A Mi’kmaw elder in Nova Scotia says a four-day welding camp is helping to connect youth to their Mi’kmaw traditions through modern skilled trades.
A dozen young people, ages 12-15, participated this week in Mind Over Metal, a welding camp that teaches Indigenous youth how to weld items, such as a traditional eel spear, and then put them to use.
“[I want] to teach younger people about the traditions we had 50 years ago, to keep these traditions going for the next 20, 25 years,” said Joe Googoo Sr. of Waycobah First Nation, who taught the students how to use their handmade eel spears.
Maya Johnson, 12, of Potlotek First Nation, is one of four girls in the camp. She said that the thought of melting metal together sounded “cool”. “When you first do it, there’s sparks flying in your face,” said Johnson. “But then, it was fine after that.”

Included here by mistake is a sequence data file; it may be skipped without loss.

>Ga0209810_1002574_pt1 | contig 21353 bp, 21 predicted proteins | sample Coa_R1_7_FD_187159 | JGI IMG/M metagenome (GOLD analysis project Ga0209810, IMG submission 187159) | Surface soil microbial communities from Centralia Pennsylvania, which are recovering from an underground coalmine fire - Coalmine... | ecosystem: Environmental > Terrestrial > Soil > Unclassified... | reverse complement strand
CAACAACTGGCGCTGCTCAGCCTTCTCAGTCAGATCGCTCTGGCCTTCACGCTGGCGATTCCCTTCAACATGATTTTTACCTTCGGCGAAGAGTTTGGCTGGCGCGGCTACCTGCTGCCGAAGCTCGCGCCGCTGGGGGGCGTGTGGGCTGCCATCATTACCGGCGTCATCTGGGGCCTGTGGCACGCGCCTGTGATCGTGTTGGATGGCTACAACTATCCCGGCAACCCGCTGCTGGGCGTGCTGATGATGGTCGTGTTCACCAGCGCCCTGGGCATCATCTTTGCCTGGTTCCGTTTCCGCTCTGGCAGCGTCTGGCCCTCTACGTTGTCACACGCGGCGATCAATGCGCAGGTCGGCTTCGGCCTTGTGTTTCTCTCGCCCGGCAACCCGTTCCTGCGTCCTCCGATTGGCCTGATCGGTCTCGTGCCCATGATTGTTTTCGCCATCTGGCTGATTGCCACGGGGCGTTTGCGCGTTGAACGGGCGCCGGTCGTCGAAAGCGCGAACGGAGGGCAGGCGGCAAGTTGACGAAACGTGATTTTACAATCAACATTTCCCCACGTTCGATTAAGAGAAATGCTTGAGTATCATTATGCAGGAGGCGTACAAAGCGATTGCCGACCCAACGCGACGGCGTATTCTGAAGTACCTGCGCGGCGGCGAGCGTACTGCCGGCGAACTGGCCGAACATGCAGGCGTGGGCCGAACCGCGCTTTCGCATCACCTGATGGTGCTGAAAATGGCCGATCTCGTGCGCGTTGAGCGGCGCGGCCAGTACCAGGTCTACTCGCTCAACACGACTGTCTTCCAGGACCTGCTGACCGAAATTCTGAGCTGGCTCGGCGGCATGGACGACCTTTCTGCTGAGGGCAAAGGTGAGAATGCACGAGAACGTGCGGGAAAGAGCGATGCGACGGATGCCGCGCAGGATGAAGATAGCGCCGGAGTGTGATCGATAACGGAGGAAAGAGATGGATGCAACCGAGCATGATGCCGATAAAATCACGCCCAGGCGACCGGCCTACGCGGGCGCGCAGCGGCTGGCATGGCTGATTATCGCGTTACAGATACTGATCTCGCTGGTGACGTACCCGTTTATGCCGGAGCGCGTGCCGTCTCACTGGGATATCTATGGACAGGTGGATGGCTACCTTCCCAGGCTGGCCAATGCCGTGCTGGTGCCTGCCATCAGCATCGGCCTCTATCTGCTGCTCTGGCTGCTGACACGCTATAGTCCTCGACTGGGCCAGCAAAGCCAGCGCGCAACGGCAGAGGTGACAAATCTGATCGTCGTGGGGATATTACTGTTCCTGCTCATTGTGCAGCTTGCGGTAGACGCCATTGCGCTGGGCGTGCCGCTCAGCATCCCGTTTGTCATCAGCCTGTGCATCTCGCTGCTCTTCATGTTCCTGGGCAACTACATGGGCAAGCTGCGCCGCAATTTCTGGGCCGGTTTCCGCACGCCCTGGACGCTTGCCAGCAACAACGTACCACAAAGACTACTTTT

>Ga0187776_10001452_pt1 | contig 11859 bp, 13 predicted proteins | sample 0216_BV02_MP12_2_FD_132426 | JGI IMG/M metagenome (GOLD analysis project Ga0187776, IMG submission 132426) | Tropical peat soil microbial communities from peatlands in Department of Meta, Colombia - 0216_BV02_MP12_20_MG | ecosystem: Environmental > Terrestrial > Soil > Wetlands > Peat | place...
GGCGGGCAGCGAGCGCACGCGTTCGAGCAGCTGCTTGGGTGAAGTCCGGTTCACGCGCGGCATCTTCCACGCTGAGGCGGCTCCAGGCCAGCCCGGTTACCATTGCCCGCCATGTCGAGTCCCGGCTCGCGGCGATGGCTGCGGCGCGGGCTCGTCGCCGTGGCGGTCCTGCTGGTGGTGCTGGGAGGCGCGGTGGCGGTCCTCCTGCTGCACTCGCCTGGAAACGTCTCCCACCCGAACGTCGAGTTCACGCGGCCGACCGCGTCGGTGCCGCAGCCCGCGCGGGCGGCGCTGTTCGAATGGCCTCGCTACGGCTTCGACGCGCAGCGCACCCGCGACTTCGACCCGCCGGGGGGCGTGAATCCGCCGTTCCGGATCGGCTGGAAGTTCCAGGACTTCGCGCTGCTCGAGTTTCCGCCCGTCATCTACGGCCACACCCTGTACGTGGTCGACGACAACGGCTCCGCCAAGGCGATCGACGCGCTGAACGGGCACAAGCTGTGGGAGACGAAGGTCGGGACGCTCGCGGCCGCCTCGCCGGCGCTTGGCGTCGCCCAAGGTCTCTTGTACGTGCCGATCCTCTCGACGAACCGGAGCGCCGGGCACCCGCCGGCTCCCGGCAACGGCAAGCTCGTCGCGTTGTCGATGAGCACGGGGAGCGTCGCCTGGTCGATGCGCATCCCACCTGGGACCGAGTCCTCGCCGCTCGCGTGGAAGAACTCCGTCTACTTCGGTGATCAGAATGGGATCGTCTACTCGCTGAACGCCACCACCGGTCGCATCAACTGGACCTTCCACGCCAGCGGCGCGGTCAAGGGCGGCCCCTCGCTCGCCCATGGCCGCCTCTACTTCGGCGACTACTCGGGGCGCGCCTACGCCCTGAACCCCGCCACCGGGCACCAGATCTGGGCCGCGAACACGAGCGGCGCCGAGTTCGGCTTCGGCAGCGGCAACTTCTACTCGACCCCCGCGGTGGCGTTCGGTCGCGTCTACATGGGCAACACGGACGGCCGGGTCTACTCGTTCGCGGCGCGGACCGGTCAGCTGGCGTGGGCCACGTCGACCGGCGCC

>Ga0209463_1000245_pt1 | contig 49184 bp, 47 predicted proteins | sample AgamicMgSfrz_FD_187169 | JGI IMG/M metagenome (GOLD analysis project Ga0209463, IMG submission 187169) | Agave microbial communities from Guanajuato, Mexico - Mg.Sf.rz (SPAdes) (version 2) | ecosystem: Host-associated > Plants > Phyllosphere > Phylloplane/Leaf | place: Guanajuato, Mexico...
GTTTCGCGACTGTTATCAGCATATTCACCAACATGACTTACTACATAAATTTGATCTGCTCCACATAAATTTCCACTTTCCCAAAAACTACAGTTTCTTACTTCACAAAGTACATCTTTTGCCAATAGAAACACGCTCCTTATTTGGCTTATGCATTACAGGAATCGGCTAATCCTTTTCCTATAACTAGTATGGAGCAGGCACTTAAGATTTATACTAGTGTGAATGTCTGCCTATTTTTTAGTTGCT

The camp was held at Strait Area Campus of the Nova Scotia Community College, in Port Hawkesbury. It’s part of a program by CWB Welding Foundation, a Canadian not-for-profit organization that certifies welders.
The Mi’kmaq program is the first of its kind in combining traditional teachings with modern trade skills.
“We thought it was really important that if we bring this camp that [the] Mi’kmaw cultural component be added,” said Jude Gerrard, a camp co-ordinator with the Nova Scotia Apprenticeship Agency, which funded the camp in part.